Pico 4: Good hardware alone won’t cut it
Pico 4 offers great hardware for little money. Are the days of the Meta Quest 2 numbered? Not at all.
Last week, Pico dropped the bombshell and unveiled a technically strong VR headset that’s even cheaper than the top dog Meta Quest 2. At least in Europe and parts of Asia, where the device will launch first.
The Pico 4 features advanced pancake lenses for a sharper image and wider field of view, it has a slightly higher resolution, smooth motorized IPD adjustment, and a higher quality passthrough mode. And to top it off, it’s smaller, thinner, and lighter than Meta’s VR headset.
The Pico 4 is, at least in terms of hardware, something like the Meta Quest 2 Plus. So, what does this mean for Meta Quest 2?
Content matters and VR is no different
If hardware sold hardware, Meta would probably be shaking after the announcement of the Pico 4. But it’s the software that sells the hardware, and here Meta is ahead.
Pico 4 comes without the system seller Beat Saber, whose studio Beat Games Meta took over years ago. As a replacement, Pico is bringing Just Dance VR together with Ubisoft – the only exclusive title announced for the new VR headset so far. All other VR games are also available for Meta Quest 2.
Pico 4 is everything a Quest 2.5 should be
It’s neither a Cambria competitor nor a Quest 3 one either really
Content and userbase are a self fulfilling prophecy in the console world. One brings the other
Pico 4 is great, but they won’t easily catch up, and I think they know it pic.twitter.com/iUiwlcjBVl
– JustDaven (@JayHadHope) September 24, 2022
Beat Games is just one of six VR studios Meta acquired in recent years, and some of them have likely been working on exclusive VR titles for two or more years that could come out soon. Meta has a head start on Pico, with high-profile games like Resident Evil 4, GTA: San Andreas, and Assassin’s Creed Nexus also helping to set Meta Quest 2 apart from the competition.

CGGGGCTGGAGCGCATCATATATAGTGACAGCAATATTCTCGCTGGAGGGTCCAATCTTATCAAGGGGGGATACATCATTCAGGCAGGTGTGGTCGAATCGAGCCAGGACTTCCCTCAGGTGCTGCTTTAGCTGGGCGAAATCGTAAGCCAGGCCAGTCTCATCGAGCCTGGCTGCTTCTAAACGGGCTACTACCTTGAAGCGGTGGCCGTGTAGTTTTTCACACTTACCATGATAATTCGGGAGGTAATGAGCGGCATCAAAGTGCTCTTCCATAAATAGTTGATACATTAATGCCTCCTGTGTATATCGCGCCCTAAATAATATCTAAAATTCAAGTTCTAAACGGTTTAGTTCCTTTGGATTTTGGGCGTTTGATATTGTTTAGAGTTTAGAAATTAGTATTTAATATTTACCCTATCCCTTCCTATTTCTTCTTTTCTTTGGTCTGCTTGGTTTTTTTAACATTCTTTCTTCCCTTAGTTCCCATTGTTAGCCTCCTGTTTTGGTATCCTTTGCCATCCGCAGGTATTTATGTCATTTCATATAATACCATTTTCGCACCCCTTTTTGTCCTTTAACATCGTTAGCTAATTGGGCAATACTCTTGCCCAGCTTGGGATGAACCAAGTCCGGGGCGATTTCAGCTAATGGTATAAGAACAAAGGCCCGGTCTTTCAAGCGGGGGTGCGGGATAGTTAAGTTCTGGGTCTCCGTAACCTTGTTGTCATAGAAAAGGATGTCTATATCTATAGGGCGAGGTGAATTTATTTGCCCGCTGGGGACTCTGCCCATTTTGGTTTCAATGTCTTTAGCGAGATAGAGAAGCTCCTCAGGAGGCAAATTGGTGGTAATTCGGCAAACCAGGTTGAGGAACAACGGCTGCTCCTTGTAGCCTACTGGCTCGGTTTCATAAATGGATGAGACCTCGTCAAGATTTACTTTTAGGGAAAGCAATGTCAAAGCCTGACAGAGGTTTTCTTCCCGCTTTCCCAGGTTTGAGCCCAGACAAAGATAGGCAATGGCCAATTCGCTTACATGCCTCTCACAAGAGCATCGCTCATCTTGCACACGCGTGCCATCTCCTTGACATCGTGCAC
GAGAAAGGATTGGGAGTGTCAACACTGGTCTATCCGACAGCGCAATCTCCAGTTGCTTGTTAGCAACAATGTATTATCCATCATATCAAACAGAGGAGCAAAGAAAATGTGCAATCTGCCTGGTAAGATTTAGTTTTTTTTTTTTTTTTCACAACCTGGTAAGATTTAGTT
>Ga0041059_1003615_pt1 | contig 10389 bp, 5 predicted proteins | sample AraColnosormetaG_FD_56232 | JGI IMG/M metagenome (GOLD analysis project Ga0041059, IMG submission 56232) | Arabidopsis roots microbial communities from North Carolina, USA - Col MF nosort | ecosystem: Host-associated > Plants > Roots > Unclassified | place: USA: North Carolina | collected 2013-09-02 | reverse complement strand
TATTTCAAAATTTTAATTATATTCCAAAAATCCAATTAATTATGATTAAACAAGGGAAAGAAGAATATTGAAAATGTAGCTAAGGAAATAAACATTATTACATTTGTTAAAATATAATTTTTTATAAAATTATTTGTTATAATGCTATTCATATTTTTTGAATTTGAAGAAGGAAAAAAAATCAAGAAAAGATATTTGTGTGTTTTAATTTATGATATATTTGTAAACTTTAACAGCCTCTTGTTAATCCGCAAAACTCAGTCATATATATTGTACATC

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Pico has only had the resources to invest in exclusive VR content at all since the acquisition by TikTok parent company ByteDance in the summer of 2021. At the presentation of Pico 4, Pico announced that it would invest 12 million US dollars in VR studios (maximum of 2 million US dollars per project). That Pico supports developers is welcome, but the announced funds are tiny compared to what Meta spends.
The US is a Meta stronghold
Meta has a clear lead not only in terms of content, but also in terms of the user base. In the largest and most important VR market, the U.S., the Quest brand is strong and Pico will have a particularly hard time securing market share there.
Modern lenses, slightly smaller form factor: That appeals to us enthusiasts. Laymen are not likely to notice such subtle differences as much. In the store, they are more likely to opt for the brand that they know and that their acquaintances and friends already use.
Pico knows this: according to a report from The Information, ByteDance executives believe it would be extremely difficult and enormously expensive to challenge Meta in its home market.
That will be one of the reasons why Pico waits with the market launch in the US and starts in Europe and Asia first. One thing is clear: If the Pico 4 misses the Christmas business in the US, Pico will have an even harder time gaining traction next year.
In general, the timing that Pico has chosen for the Pico 4 launch seems a bit unfortunate. At least if you assume that Meta Quest 3 could be released as early as next year. If this is indeed the case, the device should be equipped with a brand-new XR2 chip and thus herald a new generation of standalone VR headsets. Pico 4 would then already be outdated again in terms of the heart of the hardware. But that remains to be seen.
Meta would probably enjoy domestic competition
It is unlikely that Pico will shake up the VR market in no time. The company will only be able to challenge Meta with a lot of perseverance, investment in research and innovation, and content. Meta is known to be planning three hardware generations for the future, while Pico has mainly copied Meta’s hardware and software so far.
The question is whether ByteDance is serious about virtual reality – or just flirting with the VR industry. For now, we can welcome the fact that consumers will soon have some choice again and that players like ByteDance and Sony, and not just Meta, are investing in the ecosystem.
For Meta, by the way, Pico’s U.S. market entry would be a boon: The antitrust case that the FTC is currently bringing against Meta will have less chance of success if Meta has another strong competitor in its home market.